Co-Living: What Is It and Will It Survive COVID-19?
A housing option that was once utilized primarily by college students is becoming more popular among young professionals across the globe. With rent prices rocketing in many primary-market cities like New York, San Francisco, Seattle, Washington D.C., and Chicago, urban life is out of reach for many, unless they pool their living resources in a co-living situation. This trend can be a good opportunity for investors as well as a great way for young people to live in urban centers. But will it survive the pandemic?Will Co-Living Survive COVID-19?
Atlanta’s economy continues to bounce back. The metro area is experiencing an uptick in its workforce, falling unemployment rates, and increased commercial real estate activity. The national unemployment rate dropped 8.4 percent in August, creating 1.4 million jobs, according to Colliers International.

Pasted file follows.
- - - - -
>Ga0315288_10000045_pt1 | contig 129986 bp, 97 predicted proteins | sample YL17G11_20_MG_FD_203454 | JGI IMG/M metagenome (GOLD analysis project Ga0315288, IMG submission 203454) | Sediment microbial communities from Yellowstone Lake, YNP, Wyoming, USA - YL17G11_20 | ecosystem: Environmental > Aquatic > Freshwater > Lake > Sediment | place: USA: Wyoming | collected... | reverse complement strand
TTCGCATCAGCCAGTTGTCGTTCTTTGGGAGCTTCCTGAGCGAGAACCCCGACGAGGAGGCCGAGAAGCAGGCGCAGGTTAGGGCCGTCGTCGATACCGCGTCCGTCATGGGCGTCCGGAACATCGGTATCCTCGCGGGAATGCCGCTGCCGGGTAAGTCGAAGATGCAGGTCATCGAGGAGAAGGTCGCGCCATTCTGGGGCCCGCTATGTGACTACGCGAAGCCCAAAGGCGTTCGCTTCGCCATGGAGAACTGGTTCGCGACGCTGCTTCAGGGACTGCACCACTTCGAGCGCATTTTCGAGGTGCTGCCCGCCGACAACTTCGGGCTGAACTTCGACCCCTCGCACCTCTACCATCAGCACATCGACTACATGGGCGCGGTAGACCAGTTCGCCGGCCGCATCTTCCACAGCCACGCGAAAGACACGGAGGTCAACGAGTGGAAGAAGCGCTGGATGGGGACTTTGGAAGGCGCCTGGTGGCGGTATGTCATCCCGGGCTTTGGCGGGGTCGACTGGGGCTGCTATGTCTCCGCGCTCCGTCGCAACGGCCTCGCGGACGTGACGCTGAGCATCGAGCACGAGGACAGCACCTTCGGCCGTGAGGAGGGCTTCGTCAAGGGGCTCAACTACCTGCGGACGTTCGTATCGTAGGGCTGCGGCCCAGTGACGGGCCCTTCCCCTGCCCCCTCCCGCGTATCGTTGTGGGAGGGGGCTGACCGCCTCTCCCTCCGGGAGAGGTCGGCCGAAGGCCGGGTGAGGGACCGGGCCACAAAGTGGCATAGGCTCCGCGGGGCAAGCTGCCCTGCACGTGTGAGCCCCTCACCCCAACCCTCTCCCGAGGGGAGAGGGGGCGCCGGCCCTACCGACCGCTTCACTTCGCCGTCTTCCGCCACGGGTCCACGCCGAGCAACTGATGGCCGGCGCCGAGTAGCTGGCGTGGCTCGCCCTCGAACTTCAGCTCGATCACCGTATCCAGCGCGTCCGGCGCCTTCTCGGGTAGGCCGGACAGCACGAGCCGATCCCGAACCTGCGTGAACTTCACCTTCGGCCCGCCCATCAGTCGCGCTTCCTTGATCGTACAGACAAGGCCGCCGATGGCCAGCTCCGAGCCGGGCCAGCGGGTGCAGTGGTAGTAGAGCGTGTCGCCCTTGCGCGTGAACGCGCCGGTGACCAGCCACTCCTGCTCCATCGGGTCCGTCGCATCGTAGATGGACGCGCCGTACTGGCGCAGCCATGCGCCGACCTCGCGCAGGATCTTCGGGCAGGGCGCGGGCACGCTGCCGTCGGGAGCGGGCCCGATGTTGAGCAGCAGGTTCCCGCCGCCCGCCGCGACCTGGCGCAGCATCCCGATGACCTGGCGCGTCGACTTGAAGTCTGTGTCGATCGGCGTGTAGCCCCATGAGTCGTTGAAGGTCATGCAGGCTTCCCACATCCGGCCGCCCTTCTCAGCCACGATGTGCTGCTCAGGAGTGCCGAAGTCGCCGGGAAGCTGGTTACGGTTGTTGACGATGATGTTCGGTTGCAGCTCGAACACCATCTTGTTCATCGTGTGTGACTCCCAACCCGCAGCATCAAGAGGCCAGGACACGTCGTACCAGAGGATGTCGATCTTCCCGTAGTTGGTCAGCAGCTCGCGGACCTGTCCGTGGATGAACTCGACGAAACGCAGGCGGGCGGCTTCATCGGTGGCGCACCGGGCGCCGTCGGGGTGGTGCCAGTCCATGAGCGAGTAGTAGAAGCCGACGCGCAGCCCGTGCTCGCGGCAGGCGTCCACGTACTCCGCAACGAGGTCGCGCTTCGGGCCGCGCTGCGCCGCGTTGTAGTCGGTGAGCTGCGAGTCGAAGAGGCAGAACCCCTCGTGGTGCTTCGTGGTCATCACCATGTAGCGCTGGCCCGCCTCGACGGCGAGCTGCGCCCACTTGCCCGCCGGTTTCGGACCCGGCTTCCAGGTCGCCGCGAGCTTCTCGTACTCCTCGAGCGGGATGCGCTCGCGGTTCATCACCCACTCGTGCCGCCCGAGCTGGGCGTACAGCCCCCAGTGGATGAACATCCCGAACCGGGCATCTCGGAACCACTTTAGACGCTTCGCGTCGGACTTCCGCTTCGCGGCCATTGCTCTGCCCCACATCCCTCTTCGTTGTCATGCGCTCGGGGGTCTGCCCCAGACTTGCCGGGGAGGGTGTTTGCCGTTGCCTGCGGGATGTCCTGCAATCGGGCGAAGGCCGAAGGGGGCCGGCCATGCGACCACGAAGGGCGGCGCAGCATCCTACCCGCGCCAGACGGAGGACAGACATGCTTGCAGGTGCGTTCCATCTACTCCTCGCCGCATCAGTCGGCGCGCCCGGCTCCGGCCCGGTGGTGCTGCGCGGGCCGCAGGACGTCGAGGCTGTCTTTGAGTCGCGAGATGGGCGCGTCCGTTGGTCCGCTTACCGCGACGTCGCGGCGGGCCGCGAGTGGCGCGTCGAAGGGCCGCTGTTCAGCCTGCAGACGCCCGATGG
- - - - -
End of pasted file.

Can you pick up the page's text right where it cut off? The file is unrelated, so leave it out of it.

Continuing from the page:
North Carolina continues to grapple with the effects of the pandemic. New cases were down significantly in early August, but by month end diagnoses were hitting all-time highs. The eviction moratorium for the state expired in June, but the Federal Government announced a new, nationwide eviction moratorium that halts evictions through December 31, 2020. This could afford struggling renters more protection through the end of the year. Amidst the uncertainty, the multifamily sector has remained active with several notable deals.
According to Norada Real Estate Investments, Orlando remains one of the fastest-growing metro areas in the country, with annual job growth near 4.4 percent. Experts predict that the region is on track to experience its largest-ever growth within the next 10 years. Orlando is currently adding science, technology, engineering, and mathematics (STEM) jobs at a faster rate than some Bay Area cities. Orlando was ranked among Forbes’ 15 Best Big Cities for Jobs, noting STEM job growth as a significant contributing factor.